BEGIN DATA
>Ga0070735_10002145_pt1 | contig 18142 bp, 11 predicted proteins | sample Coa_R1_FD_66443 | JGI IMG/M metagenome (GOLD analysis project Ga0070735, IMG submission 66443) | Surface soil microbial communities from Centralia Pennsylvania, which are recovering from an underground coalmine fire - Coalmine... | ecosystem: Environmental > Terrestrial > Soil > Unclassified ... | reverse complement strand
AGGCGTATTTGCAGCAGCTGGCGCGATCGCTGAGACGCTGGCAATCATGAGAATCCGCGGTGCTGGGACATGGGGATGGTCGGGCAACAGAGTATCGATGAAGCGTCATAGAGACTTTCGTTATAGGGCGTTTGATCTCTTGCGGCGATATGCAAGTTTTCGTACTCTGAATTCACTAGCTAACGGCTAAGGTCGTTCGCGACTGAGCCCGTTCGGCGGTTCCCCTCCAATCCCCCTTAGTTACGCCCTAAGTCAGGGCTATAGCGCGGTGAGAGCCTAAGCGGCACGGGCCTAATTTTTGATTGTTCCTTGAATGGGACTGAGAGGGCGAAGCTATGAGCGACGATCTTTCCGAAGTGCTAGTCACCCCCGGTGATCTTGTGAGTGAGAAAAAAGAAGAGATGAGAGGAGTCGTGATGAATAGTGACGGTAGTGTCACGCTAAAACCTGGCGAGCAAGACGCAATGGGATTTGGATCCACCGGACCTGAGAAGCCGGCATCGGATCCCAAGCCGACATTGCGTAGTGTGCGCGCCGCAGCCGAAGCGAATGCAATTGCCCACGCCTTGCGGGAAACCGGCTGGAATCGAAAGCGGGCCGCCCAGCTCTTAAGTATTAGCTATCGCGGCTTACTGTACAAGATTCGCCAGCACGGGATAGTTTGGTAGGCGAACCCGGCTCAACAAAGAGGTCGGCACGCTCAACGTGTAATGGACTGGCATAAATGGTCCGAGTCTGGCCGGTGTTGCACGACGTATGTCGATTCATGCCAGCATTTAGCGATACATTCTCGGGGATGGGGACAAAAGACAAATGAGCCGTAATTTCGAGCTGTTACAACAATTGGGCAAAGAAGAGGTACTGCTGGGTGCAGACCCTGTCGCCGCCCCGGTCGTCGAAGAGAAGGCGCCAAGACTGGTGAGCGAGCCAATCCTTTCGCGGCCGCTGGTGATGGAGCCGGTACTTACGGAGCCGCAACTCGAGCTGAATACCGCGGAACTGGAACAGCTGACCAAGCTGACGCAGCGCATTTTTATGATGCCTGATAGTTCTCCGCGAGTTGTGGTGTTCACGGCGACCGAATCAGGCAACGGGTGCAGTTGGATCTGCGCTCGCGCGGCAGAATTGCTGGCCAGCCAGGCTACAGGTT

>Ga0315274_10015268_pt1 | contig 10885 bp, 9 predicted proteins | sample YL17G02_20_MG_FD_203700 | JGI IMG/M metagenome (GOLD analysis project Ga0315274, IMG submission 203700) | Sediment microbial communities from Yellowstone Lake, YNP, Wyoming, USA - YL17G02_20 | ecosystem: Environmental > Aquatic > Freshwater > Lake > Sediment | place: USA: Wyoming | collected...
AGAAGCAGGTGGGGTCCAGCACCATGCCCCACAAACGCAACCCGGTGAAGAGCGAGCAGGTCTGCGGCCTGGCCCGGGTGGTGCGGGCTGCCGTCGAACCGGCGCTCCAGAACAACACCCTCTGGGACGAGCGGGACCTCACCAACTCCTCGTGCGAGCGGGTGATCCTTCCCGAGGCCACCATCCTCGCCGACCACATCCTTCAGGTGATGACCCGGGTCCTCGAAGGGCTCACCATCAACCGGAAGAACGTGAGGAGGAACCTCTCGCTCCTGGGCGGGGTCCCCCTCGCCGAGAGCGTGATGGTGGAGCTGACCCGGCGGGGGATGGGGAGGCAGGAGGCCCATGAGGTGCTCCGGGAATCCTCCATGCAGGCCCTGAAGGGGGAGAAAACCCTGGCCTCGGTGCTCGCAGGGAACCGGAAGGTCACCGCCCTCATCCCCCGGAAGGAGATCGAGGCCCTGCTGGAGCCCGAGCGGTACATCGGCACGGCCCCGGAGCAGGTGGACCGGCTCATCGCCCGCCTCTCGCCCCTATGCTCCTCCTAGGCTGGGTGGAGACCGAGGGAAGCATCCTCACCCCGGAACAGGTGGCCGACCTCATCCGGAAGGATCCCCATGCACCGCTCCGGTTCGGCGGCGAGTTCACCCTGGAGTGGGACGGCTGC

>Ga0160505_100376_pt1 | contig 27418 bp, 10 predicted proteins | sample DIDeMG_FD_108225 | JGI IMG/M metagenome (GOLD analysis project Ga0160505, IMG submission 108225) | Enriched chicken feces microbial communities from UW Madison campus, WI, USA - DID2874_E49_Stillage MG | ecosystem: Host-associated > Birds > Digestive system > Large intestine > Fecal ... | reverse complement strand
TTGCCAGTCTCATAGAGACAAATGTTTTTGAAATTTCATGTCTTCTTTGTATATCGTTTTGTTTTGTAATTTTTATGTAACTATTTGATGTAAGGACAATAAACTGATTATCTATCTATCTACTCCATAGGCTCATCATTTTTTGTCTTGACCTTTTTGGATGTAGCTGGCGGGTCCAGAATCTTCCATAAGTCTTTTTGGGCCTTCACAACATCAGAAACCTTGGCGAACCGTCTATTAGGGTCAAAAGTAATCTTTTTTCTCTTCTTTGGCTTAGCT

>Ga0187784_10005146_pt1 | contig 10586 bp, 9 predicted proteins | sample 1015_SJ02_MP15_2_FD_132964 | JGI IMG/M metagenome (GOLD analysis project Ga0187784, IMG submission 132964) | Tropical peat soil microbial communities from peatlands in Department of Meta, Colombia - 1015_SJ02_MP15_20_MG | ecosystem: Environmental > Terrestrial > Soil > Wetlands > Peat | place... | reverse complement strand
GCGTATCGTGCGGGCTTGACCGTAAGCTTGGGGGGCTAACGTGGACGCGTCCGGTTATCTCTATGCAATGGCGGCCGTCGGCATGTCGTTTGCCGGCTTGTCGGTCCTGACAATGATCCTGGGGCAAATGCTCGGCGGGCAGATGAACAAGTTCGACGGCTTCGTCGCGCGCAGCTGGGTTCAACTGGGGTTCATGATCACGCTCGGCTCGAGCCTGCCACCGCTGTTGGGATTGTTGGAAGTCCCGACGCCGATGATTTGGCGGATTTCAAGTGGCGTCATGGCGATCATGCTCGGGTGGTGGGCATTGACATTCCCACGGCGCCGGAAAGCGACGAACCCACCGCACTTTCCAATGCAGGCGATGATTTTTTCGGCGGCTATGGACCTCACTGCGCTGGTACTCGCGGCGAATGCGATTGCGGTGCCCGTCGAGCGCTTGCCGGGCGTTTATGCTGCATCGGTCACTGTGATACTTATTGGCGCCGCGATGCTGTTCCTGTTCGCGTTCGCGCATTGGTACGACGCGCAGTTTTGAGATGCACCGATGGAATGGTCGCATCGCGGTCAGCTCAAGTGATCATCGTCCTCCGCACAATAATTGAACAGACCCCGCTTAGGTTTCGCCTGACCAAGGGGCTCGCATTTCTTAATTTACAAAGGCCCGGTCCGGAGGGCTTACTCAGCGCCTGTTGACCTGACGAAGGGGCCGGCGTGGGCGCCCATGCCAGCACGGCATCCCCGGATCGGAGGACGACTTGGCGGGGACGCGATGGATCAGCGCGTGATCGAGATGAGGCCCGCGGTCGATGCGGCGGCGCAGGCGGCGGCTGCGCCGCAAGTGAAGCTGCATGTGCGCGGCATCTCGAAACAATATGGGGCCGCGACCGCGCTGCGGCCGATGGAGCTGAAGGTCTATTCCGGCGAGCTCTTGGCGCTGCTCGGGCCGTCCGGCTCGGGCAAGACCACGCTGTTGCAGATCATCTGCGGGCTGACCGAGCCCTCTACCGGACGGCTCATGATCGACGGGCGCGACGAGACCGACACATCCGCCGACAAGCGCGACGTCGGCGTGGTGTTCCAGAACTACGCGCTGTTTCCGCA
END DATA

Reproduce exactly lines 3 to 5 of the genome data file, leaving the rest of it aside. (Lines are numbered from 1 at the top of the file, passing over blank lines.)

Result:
>Ga0315274_10015268_pt1 | contig 10885 bp, 9 predicted proteins | sample YL17G02_20_MG_FD_203700 | JGI IMG/M metagenome (GOLD analysis project Ga0315274, IMG submission 203700) | Sediment microbial communities from Yellowstone Lake, YNP, Wyoming, USA - YL17G02_20 | ecosystem: Environmental > Aquatic > Freshwater > Lake > Sediment | place: USA: Wyoming | collected...
AGAAGCAGGTGGGGTCCAGCACCATGCCCCACAAACGCAACCCGGTGAAGAGCGAGCAGGTCTGCGGCCTGGCCCGGGTGGTGCGGGCTGCCGTCGAACCGGCGCTCCAGAACAACACCCTCTGGGACGAGCGGGACCTCACCAACTCCTCGTGCGAGCGGGTGATCCTTCCCGAGGCCACCATCCTCGCCGACCACATCCTTCAGGTGATGACCCGGGTCCTCGAAGGGCTCACCATCAACCGGAAGAACGTGAGGAGGAACCTCTCGCTCCTGGGCGGGGTCCCCCTCGCCGAGAGCGTGATGGTGGAGCTGACCCGGCGGGGGATGGGGAGGCAGGAGGCCCATGAGGTGCTCCGGGAATCCTCCATGCAGGCCCTGAAGGGGGAGAAAACCCTGGCCTCGGTGCTCGCAGGGAACCGGAAGGTCACCGCCCTCATCCCCCGGAAGGAGATCGAGGCCCTGCTGGAGCCCGAGCGGTACATCGGCACGGCCCCGGAGCAGGTGGACCGGCTCATCGCCCGCCTCTCGCCCCTATGCTCCTCCTAGGCTGGGTGGAGACCGAGGGAAGCATCCTCACCCCGGAACAGGTGGCCGACCTCATCCGGAAGGATCCCCATGCACCGCTCCGGTTCGGCGGCGAGTTCACCCTGGAGTGGGACGGCTGC

>Ga0160505_100376_pt1 | contig 27418 bp, 10 predicted proteins | sample DIDeMG_FD_108225 | JGI IMG/M metagenome (GOLD analysis project Ga0160505, IMG submission 108225) | Enriched chicken feces microbial communities from UW Madison campus, WI, USA - DID2874_E49_Stillage MG | ecosystem: Host-associated > Birds > Digestive system > Large intestine > Fecal ... | reverse complement strand